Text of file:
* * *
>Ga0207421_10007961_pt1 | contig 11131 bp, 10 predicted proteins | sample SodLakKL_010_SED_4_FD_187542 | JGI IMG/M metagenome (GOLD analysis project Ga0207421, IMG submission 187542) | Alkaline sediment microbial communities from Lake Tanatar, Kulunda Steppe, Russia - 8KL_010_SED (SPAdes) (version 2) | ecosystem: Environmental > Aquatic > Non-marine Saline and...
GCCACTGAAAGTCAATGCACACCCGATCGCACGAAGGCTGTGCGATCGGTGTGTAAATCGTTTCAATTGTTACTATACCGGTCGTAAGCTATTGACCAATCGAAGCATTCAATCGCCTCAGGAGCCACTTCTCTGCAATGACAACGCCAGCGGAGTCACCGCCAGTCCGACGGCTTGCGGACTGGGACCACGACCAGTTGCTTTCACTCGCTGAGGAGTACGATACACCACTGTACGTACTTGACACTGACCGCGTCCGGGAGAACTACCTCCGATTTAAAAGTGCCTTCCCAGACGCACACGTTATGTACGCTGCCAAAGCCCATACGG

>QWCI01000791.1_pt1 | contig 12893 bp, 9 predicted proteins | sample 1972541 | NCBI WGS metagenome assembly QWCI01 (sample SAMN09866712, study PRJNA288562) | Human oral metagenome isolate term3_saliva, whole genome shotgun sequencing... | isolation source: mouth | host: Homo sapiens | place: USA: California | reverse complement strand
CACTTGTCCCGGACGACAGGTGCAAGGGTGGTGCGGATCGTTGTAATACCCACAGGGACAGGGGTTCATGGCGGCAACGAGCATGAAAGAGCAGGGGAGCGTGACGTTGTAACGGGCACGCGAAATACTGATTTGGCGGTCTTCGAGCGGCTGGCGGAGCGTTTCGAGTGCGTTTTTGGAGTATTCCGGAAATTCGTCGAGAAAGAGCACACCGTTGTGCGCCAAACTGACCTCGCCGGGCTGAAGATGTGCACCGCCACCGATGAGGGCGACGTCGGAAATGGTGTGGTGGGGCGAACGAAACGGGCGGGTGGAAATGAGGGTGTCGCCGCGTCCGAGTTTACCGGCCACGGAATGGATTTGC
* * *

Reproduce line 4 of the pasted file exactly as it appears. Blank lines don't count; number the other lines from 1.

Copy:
CACTTGTCCCGGACGACAGGTGCAAGGGTGGTGCGGATCGTTGTAATACCCACAGGGACAGGGGTTCATGGCGGCAACGAGCATGAAAGAGCAGGGGAGCGTGACGTTGTAACGGGCACGCGAAATACTGATTTGGCGGTCTTCGAGCGGCTGGCGGAGCGTTTCGAGTGCGTTTTTGGAGTATTCCGGAAATTCGTCGAGAAAGAGCACACCGTTGTGCGCCAAACTGACCTCGCCGGGCTGAAGATGTGCACCGCCACCGATGAGGGCGACGTCGGAAATGGTGTGGTGGGGCGAACGAAACGGGCGGGTGGAAATGAGGGTGTCGCCGCGTCCGAGTTTACCGGCCACGGAATGGATTTGC